No chaos tonight. No mayhem. Only thoughtful and respectful retrospection on one our nation's darkest days. My male two legger wrote this on the tenth anniversary of 9/11 and I wanted to share it with you now.
Where were you?
11 September 2011 at 02:11Where were you?
No, strike that. Where were you then? And where are you now?
Exactly ten years ago today, I was driving to work when I heard the news that an aircraft had hit the World Trade Center.
I had a 90 mile commute and so, as per my morning ritual, was listening to The Today Show on NBC Radio in my car. As I was pulling out of my driveway, Katie Couric told me that reports were coming in of an airplane striking one of the Twin Towers. This struck me as odd, but not especially alarming. I, like so many other people, assumed that a sight-seeing or small commuter aircraft had lost its way and ended up somehow not avoiding one of the two largest structures in the United States. It was not until the second airplane hit that I realized that we were instead, under attack.
I will never forget the moment when our National Consciousness was forever altered. In an instant borne of fire and rubble, we went from "America The Invincible" to "America The Vulnerable".
By the time I reached my workplace, the first tower had fallen, reports were starting to surface that the Pentagon had been hit and the second tower was in peril.
At this point in time, frozen in my mind as indelibly as any experience I have ever witnessed, New York firefighters were continuing to rush into the second tower in an effort to save what citizens they could.
Let's pause for a moment and think about this.
Having just watched the first tower fall, knowing that many of their comrades had already perished, realizing that the second tower had suffered a similar attack and was bound to suffer a similar fate, New York firefighters and policemen continued to attempt to rescue people from a doomed building. I have no doubts whatsoever that they were fully aware of their impending doom. Yet they chose to stay and try to save one more innocent. Just one more person that started the day simply trying to earn a living for themselves and their families
I am deeply ashamed to say that I cannot recall exactly how many people died in the towers that day.
I am deeply ashamed to say that I do not know how many of them were rescuers.
I am deeply ashamed to say that I am unable to recall even one name of the victims of this heinous act.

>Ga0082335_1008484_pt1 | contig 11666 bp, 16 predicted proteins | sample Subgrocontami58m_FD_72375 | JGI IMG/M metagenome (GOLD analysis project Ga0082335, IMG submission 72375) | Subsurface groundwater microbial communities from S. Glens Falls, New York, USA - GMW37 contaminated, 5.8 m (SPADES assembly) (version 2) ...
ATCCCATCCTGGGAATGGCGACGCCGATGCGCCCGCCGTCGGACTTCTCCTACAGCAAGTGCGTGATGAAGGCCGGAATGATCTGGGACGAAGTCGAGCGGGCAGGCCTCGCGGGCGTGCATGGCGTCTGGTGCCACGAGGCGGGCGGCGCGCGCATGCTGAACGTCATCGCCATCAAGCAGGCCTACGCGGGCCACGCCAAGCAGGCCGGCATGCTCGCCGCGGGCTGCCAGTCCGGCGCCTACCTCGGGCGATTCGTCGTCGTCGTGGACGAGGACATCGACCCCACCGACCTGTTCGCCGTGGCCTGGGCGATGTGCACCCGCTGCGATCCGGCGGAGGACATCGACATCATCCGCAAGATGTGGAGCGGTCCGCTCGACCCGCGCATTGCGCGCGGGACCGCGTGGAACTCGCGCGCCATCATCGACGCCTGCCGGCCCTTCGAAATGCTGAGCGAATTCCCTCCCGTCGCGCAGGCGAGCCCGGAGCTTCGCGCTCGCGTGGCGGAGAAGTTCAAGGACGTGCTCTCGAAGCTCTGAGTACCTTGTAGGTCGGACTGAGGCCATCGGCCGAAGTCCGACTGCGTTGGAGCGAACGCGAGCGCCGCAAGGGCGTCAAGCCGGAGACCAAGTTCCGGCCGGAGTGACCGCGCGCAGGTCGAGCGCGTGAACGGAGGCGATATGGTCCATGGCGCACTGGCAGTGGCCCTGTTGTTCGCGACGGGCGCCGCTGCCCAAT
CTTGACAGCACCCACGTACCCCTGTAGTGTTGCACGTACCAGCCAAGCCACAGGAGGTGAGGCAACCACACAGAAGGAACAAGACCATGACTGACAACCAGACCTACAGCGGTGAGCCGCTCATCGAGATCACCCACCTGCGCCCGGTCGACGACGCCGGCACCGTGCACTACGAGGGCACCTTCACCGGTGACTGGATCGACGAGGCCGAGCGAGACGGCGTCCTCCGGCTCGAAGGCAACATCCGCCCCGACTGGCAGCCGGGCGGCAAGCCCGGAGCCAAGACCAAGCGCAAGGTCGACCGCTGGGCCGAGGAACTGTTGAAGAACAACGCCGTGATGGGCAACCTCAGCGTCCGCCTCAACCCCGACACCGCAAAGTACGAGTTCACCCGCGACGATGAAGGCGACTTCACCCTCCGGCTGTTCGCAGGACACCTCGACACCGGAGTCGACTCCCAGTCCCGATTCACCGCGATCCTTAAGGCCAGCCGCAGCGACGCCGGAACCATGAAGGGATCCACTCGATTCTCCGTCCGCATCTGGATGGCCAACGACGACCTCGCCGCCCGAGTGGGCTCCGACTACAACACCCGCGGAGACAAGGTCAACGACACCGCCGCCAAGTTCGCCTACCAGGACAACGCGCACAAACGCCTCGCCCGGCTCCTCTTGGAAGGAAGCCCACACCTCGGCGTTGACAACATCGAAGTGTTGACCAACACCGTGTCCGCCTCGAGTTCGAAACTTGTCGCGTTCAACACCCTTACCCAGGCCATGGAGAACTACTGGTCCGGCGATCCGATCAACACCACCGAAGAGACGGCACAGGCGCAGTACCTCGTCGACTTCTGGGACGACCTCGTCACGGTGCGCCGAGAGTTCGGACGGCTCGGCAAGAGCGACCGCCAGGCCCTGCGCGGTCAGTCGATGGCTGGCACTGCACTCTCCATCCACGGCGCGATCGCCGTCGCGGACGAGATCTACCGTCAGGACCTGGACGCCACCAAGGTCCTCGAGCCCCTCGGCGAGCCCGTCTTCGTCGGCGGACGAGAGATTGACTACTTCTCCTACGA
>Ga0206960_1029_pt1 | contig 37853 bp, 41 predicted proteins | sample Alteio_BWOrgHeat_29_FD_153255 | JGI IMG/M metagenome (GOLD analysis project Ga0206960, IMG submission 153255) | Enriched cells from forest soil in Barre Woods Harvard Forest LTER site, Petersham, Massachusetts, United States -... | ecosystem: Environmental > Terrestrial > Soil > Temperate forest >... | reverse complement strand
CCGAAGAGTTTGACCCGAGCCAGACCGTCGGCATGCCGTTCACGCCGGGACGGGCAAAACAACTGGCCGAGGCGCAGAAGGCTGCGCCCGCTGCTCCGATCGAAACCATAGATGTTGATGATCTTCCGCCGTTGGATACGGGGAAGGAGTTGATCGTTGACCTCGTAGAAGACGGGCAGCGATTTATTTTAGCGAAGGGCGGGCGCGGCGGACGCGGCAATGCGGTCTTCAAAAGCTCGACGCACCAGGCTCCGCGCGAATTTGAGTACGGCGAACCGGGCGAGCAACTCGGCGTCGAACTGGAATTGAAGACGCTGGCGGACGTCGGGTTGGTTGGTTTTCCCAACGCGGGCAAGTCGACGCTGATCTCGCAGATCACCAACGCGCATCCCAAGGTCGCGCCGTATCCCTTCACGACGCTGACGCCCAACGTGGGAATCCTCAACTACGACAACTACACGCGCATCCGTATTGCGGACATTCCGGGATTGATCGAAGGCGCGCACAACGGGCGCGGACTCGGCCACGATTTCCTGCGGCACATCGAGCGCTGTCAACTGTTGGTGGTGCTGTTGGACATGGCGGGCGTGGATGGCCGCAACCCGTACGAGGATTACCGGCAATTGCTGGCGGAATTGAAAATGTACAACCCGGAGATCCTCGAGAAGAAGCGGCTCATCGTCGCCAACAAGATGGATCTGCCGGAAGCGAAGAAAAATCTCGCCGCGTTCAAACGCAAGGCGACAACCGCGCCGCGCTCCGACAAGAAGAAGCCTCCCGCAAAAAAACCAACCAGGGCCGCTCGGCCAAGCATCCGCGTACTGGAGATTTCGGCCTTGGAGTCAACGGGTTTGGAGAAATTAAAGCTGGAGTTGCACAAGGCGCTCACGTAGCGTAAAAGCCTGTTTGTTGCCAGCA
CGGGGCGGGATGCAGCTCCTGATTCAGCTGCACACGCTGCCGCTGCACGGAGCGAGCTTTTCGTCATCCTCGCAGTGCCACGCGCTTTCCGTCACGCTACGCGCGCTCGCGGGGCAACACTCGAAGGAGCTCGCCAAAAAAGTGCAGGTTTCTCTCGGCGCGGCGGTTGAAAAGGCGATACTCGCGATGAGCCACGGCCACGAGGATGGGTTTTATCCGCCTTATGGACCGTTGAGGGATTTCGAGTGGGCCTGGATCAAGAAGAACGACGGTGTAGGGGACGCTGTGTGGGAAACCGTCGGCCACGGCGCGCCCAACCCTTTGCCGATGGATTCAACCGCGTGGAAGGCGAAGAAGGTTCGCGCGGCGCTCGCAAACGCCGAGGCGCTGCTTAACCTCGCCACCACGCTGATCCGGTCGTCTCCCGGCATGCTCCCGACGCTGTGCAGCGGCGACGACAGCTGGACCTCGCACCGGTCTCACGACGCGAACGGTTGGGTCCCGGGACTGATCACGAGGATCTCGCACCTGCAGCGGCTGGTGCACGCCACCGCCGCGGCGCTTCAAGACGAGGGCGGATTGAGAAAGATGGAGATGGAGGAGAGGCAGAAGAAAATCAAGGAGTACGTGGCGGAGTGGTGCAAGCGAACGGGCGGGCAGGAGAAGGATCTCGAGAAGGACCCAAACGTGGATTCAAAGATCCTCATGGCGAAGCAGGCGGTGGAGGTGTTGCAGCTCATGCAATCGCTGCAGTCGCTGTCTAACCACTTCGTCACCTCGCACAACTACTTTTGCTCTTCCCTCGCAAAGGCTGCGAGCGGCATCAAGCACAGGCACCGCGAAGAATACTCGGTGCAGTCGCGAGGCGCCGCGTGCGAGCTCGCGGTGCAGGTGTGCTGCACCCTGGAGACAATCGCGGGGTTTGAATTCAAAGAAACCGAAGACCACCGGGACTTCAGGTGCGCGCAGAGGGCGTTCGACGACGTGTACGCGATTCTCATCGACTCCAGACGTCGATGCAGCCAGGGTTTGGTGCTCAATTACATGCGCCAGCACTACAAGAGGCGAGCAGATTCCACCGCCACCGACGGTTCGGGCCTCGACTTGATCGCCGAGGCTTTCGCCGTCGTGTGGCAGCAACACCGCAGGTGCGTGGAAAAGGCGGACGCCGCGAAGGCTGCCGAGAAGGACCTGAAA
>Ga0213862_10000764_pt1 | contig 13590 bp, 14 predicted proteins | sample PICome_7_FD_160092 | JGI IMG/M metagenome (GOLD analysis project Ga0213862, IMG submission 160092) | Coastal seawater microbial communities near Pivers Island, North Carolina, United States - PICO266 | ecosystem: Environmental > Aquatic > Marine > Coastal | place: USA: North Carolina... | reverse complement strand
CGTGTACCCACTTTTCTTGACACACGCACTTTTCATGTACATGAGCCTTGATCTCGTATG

I am a history buff. I pride myself on the fact that I can tell you the names of all the generals that fought at Gettysburg. But can I even tell you the flight number of the airplane that struck the Pentagon just ten short years ago?
We live in a different world today. Strip searches at airports are common. We are not allowed to walk through security posts at airports without removing our shoes. Every holiday we celebrate is accompanied by a terrorist alert. The Fourth of July is a time of heightened awareness instead of being a time of heightened patriotism as it should be.
Our world has changed. We have lost our innocence. We are no longer the "happy-go-lucky" society that we were on September tenth, 2001. instead, we are a group of people that hide our nationality whenever we travel abroad for fear of violence. We have become afraid to be what our forefathers worked so hard to leave us.
We have forgotten that we are Americans.
The sacrifice that those incredibly brave rescuers made has gone by the wayside. They rushed into a building that they knew would be their final resting place to rescue citizens that had already been murdered by a handful of cowards. They died knowing full well that this was not war. This was murder
Now we stand in line at the airport and grumble because we must remove our laptop from it's case. We gripe when the TSA asks us to leave a water bottle behind.
Shame on us.
I am not pointing fingers. I am as guilty as anyone, and probably guiltier than most.
However, I realize how lucky I am.
I am alive.
I am free.
Today, I ask that each and every one of my friends, takes a moment to reflect upon one of the darkest days in our history. Please do not simply think about the event. Ponder the extraordinary bravery that occurred ten years ago today. Ponder the sacrifice made since then by the men and women in uniform, and by their families.
But most of all, ponder this:
Would I be willing to make the same sacrifice?
If we answer honestly, most of us (possibly including myself) would probably answer "No".
This is what separates the heroes from the rest of us.